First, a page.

The Supreme Court on Monday ordered the 4th U.S. Circuit Court of Appeals to rehear arguments by Liberty University challenging the Affordable Care Act's (ACA) employer coverage requirements and contraceptive coverage rules.
In the lawsuit, the Virginia-based conservative Christian university and five Virginia residents argued that Congress exceeded its constitutional authority by requiring the university and other similar entities and businesses that employ more than 50 people to provide health insurance coverage. Liberty argued that it could face as much as $1.1 million in fines if the requirement is upheld.
The lawsuit also claimed that the individual mandate violates the school's and individuals' religious rights because some of the money collected through new insurance regulations would be used to cover abortion care, which the university opposes.
In November 2010, U.S. District Court Judge Norman Moon dismissed the lawsuit. The school then filed an appeal in the 4th U.S. Circuit Court. In September 2011, judges at the 4th Circuit Court ruled 2-1 that the plaintiffs do not have standing to challenge the individual mandate because the federal Anti-Injunction Act requires U.S. residents to wait to oppose a tax until after it is collected.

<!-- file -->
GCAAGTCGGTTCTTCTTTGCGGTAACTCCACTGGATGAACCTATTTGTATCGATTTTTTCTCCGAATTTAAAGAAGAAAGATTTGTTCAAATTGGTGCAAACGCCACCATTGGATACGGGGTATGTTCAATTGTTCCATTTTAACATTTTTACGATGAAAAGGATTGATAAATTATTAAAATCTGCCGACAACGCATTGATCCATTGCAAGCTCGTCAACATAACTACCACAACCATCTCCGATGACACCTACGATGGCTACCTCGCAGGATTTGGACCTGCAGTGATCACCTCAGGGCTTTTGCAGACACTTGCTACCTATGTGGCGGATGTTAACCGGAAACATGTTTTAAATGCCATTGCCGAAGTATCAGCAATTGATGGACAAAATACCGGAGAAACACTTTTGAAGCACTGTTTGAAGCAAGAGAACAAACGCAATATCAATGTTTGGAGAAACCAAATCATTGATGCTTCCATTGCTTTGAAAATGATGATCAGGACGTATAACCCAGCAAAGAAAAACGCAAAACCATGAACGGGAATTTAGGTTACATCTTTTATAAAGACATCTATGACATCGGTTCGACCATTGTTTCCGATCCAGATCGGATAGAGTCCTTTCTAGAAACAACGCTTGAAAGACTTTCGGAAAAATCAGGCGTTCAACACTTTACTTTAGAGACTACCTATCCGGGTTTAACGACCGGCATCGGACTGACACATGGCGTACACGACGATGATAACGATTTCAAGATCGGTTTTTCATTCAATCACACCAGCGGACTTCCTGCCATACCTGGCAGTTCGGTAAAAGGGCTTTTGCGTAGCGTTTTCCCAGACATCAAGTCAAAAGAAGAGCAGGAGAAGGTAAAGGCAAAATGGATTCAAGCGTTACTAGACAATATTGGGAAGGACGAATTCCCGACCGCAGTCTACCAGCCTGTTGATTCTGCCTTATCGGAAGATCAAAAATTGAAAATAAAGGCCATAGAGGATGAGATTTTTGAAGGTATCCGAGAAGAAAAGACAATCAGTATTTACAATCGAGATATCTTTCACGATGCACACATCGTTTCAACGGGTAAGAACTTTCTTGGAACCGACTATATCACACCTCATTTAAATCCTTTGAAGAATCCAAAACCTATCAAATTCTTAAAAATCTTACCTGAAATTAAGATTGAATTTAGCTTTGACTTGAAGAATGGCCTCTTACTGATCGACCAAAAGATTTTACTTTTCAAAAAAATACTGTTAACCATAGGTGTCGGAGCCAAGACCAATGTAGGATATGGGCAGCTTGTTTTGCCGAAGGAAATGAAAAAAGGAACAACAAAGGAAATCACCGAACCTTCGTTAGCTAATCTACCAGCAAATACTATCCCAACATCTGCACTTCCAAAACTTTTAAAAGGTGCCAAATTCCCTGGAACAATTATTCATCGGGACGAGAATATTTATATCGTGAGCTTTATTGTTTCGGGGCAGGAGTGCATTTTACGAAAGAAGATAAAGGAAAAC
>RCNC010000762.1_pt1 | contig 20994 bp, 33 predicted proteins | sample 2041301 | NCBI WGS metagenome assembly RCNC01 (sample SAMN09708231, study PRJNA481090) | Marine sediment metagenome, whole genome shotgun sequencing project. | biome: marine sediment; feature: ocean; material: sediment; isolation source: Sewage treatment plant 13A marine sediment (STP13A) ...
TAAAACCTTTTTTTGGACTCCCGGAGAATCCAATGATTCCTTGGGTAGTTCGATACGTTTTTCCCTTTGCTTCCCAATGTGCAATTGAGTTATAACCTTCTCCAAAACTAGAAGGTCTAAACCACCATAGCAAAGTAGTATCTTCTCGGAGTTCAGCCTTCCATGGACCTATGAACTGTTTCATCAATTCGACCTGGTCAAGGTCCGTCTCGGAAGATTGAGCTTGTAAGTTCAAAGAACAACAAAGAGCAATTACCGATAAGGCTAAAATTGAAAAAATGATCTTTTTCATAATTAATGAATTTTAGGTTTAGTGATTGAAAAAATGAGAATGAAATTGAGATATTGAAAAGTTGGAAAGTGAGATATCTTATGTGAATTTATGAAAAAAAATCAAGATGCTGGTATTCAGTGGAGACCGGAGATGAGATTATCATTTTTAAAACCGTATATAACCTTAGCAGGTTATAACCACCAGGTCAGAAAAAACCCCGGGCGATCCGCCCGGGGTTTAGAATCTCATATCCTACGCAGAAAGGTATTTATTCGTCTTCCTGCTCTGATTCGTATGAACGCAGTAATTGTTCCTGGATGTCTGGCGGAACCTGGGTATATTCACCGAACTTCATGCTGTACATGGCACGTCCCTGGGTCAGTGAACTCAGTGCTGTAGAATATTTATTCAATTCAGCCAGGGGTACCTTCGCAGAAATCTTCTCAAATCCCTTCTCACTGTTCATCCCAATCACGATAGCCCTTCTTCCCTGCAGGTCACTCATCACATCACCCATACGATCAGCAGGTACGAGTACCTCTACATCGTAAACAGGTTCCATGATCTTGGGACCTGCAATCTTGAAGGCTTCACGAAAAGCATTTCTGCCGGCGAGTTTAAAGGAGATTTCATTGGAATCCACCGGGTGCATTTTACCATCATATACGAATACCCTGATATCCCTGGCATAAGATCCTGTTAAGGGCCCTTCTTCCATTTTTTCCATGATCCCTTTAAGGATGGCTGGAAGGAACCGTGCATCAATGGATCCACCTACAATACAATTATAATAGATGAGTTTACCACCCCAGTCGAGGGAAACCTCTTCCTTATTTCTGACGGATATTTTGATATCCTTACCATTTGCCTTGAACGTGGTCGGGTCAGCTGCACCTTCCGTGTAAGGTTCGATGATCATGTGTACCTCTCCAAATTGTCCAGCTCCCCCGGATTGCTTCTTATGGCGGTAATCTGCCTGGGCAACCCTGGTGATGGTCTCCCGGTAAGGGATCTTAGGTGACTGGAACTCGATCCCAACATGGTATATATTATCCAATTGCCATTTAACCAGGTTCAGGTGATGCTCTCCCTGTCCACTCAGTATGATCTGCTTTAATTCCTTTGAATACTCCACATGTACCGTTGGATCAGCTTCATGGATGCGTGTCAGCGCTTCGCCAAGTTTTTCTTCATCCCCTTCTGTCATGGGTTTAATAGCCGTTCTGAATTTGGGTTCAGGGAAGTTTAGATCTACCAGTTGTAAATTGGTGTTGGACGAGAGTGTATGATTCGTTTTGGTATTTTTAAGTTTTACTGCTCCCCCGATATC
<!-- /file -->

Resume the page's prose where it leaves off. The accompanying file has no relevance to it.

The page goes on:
The Supreme Court ultimately ruled that the ACA's penalty for not purchasing health coverage is a tax, but it found that the Anti-Injunction Act did not apply. The justices then rejected all other pending appeals, including Liberty's suit.
However, the high court on Monday agreed to Liberty University's request to reopen its oral arguments against the ACA provisions with the 4th Circuit, which could begin as early as next spring. The school's lawyers aim to bring the suit back before the Supreme Court by next fall (Haberkorn, Politico, 11/26).
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